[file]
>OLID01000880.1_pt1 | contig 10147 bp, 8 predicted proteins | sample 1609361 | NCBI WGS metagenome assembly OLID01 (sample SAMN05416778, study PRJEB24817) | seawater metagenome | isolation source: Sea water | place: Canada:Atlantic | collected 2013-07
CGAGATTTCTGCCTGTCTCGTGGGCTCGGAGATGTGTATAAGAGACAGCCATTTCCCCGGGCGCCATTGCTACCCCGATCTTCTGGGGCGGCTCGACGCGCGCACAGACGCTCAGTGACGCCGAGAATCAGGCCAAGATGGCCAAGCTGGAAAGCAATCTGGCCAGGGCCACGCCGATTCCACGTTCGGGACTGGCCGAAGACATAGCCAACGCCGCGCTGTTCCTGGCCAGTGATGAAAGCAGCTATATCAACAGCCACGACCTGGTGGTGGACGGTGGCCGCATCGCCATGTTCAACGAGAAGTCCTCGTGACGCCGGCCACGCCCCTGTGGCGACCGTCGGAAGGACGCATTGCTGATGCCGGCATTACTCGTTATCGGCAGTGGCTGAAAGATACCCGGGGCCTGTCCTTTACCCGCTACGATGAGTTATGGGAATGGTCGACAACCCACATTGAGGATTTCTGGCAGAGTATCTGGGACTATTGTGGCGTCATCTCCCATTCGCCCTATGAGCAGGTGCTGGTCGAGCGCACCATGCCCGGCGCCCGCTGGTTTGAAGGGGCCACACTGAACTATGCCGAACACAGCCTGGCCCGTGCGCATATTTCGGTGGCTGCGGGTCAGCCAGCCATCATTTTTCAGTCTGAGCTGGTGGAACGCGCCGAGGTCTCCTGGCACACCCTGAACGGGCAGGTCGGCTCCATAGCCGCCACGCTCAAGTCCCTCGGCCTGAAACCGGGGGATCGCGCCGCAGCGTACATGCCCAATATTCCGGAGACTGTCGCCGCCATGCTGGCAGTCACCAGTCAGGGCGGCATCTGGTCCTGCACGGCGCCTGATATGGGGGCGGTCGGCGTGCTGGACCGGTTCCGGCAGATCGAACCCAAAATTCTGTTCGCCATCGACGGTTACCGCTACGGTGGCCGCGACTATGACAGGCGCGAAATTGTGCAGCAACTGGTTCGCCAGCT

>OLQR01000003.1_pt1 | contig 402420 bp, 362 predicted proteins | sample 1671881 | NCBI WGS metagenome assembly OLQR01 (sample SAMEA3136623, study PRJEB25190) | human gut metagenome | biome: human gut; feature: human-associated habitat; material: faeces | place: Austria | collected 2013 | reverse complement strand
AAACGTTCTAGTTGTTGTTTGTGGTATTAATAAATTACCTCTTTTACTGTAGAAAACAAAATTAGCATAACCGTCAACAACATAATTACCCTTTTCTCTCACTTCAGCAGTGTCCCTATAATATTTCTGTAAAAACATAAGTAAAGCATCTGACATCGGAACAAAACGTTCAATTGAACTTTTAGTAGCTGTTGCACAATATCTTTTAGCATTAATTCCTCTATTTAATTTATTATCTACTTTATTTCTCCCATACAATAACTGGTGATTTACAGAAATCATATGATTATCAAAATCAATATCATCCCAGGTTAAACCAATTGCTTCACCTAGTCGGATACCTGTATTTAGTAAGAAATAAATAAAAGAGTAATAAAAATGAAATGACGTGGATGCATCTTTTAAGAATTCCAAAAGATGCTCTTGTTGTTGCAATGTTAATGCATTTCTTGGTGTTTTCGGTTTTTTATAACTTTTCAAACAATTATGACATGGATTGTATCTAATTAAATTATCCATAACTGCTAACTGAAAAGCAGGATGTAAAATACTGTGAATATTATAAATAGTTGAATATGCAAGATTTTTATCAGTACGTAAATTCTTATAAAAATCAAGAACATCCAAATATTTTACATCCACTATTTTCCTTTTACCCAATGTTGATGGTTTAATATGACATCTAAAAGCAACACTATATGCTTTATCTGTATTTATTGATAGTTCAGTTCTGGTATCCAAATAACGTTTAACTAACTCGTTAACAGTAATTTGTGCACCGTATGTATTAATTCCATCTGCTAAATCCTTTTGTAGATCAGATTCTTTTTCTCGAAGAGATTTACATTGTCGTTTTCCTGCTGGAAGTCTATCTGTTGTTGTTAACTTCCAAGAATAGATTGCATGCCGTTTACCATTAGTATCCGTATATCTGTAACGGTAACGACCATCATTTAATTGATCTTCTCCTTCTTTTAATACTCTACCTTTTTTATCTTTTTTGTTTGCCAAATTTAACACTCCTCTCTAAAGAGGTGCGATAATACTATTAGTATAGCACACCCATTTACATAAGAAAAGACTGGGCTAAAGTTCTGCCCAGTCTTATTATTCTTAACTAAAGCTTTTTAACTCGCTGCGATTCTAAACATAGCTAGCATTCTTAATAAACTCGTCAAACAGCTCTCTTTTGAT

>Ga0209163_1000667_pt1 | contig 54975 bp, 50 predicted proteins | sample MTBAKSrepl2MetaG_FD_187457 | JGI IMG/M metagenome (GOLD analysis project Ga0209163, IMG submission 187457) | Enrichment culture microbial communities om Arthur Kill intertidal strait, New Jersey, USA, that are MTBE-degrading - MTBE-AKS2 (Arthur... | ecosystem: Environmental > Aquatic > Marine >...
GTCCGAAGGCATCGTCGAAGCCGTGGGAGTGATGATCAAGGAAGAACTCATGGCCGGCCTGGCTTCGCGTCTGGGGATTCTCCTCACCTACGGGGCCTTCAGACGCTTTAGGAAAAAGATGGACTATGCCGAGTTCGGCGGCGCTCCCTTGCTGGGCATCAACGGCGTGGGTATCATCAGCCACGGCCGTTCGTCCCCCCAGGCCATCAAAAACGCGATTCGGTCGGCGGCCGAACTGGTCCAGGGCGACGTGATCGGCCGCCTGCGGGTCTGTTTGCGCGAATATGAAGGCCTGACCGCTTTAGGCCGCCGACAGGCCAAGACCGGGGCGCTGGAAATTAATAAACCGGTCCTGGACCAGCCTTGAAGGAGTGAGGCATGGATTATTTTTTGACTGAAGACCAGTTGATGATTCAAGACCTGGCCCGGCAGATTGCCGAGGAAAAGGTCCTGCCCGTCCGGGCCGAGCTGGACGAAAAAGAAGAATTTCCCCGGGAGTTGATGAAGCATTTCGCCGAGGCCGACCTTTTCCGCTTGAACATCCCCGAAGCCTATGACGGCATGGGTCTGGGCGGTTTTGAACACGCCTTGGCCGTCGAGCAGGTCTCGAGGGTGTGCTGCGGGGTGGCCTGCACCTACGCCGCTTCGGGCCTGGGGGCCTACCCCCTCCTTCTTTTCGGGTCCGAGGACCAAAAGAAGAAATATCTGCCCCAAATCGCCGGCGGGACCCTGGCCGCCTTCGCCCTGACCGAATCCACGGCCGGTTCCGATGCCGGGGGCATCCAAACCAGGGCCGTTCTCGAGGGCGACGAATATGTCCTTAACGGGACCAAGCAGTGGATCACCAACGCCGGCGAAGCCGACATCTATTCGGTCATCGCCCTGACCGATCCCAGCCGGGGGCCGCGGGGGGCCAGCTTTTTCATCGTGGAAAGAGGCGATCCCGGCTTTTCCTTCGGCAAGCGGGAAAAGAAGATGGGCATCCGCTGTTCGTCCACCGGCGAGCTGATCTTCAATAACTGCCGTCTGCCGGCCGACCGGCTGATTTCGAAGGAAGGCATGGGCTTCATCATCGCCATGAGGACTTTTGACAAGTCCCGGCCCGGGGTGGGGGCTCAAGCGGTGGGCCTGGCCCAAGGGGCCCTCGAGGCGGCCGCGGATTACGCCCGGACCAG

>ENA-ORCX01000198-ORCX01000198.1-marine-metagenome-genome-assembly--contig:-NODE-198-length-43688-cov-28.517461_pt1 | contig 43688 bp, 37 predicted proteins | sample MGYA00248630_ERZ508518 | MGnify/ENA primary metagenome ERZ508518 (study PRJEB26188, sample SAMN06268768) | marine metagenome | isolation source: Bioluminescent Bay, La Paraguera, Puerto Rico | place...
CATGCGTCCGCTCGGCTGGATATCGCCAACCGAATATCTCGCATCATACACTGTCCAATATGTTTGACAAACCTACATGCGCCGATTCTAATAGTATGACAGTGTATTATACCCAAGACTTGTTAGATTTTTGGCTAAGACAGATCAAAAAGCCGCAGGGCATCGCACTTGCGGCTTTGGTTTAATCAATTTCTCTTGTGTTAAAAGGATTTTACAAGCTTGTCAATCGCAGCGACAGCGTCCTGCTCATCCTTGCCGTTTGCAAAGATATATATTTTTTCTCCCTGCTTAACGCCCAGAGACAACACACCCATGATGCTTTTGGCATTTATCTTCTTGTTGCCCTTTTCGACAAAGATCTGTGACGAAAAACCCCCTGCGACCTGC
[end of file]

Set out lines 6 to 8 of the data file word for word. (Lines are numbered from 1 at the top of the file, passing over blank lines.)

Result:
GTCCGAAGGCATCGTCGAAGCCGTGGGAGTGATGATCAAGGAAGAACTCATGGCCGGCCTGGCTTCGCGTCTGGGGATTCTCCTCACCTACGGGGCCTTCAGACGCTTTAGGAAAAAGATGGACTATGCCGAGTTCGGCGGCGCTCCCTTGCTGGGCATCAACGGCGTGGGTATCATCAGCCACGGCCGTTCGTCCCCCCAGGCCATCAAAAACGCGATTCGGTCGGCGGCCGAACTGGTCCAGGGCGACGTGATCGGCCGCCTGCGGGTCTGTTTGCGCGAATATGAAGGCCTGACCGCTTTAGGCCGCCGACAGGCCAAGACCGGGGCGCTGGAAATTAATAAACCGGTCCTGGACCAGCCTTGAAGGAGTGAGGCATGGATTATTTTTTGACTGAAGACCAGTTGATGATTCAAGACCTGGCCCGGCAGATTGCCGAGGAAAAGGTCCTGCCCGTCCGGGCCGAGCTGGACGAAAAAGAAGAATTTCCCCGGGAGTTGATGAAGCATTTCGCCGAGGCCGACCTTTTCCGCTTGAACATCCCCGAAGCCTATGACGGCATGGGTCTGGGCGGTTTTGAACACGCCTTGGCCGTCGAGCAGGTCTCGAGGGTGTGCTGCGGGGTGGCCTGCACCTACGCCGCTTCGGGCCTGGGGGCCTACCCCCTCCTTCTTTTCGGGTCCGAGGACCAAAAGAAGAAATATCTGCCCCAAATCGCCGGCGGGACCCTGGCCGCCTTCGCCCTGACCGAATCCACGGCCGGTTCCGATGCCGGGGGCATCCAAACCAGGGCCGTTCTCGAGGGCGACGAATATGTCCTTAACGGGACCAAGCAGTGGATCACCAACGCCGGCGAAGCCGACATCTATTCGGTCATCGCCCTGACCGATCCCAGCCGGGGGCCGCGGGGGGCCAGCTTTTTCATCGTGGAAAGAGGCGATCCCGGCTTTTCCTTCGGCAAGCGGGAAAAGAAGATGGGCATCCGCTGTTCGTCCACCGGCGAGCTGATCTTCAATAACTGCCGTCTGCCGGCCGACCGGCTGATTTCGAAGGAAGGCATGGGCTTCATCATCGCCATGAGGACTTTTGACAAGTCCCGGCCCGGGGTGGGGGCTCAAGCGGTGGGCCTGGCCCAAGGGGCCCTCGAGGCGGCCGCGGATTACGCCCGGACCAG

>ENA-ORCX01000198-ORCX01000198.1-marine-metagenome-genome-assembly--contig:-NODE-198-length-43688-cov-28.517461_pt1 | contig 43688 bp, 37 predicted proteins | sample MGYA00248630_ERZ508518 | MGnify/ENA primary metagenome ERZ508518 (study PRJEB26188, sample SAMN06268768) | marine metagenome | isolation source: Bioluminescent Bay, La Paraguera, Puerto Rico | place...
CATGCGTCCGCTCGGCTGGATATCGCCAACCGAATATCTCGCATCATACACTGTCCAATATGTTTGACAAACCTACATGCGCCGATTCTAATAGTATGACAGTGTATTATACCCAAGACTTGTTAGATTTTTGGCTAAGACAGATCAAAAAGCCGCAGGGCATCGCACTTGCGGCTTTGGTTTAATCAATTTCTCTTGTGTTAAAAGGATTTTACAAGCTTGTCAATCGCAGCGACAGCGTCCTGCTCATCCTTGCCGTTTGCAAAGATATATATTTTTTCTCCCTGCTTAACGCCCAGAGACAACACACCCATGATGCTTTTGGCATTTATCTTCTTGTTGCCCTTTTCGACAAAGATCTGTGACGAAAAACCCCCTGCGACCTGC